[29]                                                                   including
Roth and        Israel         2.8-4.9 -              -      14.9-
Harnung                                                      25.5
(1977) [30]
J.H.Powell      Papua            -       0.4-3.5     -       3.0-4.5 8 species
et al.          New                                                    including
[31]            Guinea                                                 sharks,travelly
Khan      Dhaka,           -       2.52-     3.15      26.0-     6 species
(1987)          Bangladesh               5.53                93.8      including prawn,
[32]                                                                   rita,gar
Anand.S.J.S. Bombay,             -       0.069-      -         -       6 species
(1978)          India                    0.931                         (pampus
[33]                                                                   argentius,
                                                                       neherer etc.)
*Present        Bay of         0.50-     2.84-     2.96-     37.59-    6 species (coilia
study (on       Bengal,        1.84      3.92      6.27      101.19 neglecta,cirrhina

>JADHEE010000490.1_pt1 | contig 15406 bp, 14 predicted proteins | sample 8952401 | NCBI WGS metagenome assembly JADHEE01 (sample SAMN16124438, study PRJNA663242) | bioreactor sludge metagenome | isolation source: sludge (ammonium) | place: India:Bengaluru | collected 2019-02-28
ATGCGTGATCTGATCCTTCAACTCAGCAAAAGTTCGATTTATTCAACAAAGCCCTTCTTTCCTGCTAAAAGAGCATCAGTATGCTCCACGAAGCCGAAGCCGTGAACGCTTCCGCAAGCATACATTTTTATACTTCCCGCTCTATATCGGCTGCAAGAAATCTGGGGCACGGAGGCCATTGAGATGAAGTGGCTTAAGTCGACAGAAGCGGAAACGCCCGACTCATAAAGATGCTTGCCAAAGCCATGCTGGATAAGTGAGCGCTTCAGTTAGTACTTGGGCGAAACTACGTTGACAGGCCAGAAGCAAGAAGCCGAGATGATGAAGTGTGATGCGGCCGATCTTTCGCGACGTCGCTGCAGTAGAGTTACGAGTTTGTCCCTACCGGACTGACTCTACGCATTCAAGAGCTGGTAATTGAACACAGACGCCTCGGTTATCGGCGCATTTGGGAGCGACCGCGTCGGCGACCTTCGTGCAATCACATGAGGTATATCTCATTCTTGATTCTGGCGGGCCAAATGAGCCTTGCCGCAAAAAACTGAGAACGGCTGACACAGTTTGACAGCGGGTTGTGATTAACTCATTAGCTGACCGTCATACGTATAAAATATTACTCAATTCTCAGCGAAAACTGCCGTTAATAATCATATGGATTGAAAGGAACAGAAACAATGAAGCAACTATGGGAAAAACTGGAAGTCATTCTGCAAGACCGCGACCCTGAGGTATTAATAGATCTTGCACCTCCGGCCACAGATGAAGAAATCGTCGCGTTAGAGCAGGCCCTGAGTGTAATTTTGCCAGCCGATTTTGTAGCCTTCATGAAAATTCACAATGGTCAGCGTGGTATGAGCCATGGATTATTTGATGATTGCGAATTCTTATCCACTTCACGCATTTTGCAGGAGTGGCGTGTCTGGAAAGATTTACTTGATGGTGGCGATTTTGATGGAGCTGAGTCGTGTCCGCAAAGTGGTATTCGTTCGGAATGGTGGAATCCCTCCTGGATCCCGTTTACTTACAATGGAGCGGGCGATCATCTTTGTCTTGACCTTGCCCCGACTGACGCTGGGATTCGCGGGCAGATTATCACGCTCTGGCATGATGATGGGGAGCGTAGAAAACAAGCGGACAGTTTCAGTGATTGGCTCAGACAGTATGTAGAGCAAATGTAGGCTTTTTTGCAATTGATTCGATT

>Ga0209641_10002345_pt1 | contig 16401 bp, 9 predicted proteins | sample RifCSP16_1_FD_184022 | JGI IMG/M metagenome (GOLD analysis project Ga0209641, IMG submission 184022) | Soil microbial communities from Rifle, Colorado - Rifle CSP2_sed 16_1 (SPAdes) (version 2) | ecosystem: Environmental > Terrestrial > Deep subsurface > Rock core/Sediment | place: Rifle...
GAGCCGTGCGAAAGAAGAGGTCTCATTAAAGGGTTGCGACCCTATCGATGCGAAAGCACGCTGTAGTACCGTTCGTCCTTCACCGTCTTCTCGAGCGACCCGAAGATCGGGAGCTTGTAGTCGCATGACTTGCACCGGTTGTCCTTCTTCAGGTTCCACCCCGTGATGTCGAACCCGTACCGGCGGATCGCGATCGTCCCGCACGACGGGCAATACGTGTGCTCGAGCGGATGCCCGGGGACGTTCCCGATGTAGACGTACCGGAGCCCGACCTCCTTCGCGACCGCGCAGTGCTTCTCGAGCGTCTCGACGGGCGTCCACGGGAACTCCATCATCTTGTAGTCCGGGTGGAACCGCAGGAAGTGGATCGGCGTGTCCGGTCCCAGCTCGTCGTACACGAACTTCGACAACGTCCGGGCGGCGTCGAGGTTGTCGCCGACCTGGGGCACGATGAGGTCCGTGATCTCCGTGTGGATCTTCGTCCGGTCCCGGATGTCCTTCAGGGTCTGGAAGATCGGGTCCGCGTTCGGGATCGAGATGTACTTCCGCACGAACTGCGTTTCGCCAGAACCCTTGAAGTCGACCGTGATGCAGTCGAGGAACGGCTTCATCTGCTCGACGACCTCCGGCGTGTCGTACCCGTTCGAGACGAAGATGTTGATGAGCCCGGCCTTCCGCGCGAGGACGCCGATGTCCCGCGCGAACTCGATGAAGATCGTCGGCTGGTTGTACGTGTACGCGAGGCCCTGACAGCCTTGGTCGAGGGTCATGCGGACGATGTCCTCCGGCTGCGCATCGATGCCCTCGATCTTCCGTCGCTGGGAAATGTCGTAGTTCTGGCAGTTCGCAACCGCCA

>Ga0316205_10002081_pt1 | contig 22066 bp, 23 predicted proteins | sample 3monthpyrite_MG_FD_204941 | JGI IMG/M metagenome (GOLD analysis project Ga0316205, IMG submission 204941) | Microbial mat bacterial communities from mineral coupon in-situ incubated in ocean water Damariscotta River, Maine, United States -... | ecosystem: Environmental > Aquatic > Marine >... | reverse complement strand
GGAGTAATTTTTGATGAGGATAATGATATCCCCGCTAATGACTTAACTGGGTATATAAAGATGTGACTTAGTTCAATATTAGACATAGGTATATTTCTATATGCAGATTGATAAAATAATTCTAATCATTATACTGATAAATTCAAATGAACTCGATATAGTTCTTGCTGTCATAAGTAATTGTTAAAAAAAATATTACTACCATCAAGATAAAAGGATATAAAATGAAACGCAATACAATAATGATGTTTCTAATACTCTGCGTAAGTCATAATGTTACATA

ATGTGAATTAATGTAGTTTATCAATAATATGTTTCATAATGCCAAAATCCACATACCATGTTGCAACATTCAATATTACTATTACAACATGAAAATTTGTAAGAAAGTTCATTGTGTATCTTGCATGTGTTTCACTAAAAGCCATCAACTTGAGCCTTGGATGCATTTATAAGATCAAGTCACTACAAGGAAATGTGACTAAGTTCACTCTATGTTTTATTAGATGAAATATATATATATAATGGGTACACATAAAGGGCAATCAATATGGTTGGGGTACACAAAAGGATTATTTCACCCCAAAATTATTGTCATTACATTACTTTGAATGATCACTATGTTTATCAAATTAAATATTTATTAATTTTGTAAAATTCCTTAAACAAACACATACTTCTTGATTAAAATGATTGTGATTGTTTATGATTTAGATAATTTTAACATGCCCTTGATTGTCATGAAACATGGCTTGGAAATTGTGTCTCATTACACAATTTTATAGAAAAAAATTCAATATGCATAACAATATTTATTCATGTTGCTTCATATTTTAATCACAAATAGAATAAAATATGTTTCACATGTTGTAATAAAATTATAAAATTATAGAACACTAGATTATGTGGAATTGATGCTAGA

dry weight      Bangladesh                                             reba, johnius
basis)          (1998)                                                 argentus,
                                                                       fhasa and

*The present data were calculated on dry weight basis

population of Bangladesh. The results indicate that the concentrations of these
elements are much below the toxic levels.


1. J.G.Konrad, Environmental Contamination, Ann Arbor Science Publishers
    Inc.,1972, p 52.
2. E.Hasanen, Proc.Symp.on Comparative Studies of Food and Environmental
    Contamination, Otaniemi,Finlan, IAEA-SM-175/40, 1973
3. J.E.McKee, H.W.Wolf, Calif.State Water Qual.Contr.Board Publisher, 2nd
    Edition,3-A, 1963
4. S. Keckes, J.Kmietinen, FAO Technical Conf.on Marine Pollution and its Effects
    on Living Resources and Fishing, Rome, FIR: MP/70/R-26, 1970.
5. J.M.Wood, Science, 183 (1974) 1049
6. L.Fishbein, The Sci.Total Environ., 2 (1974) 341
7. R.A.Greig, H.L.Seagran, Environmental Contamination, Ann Arbor Science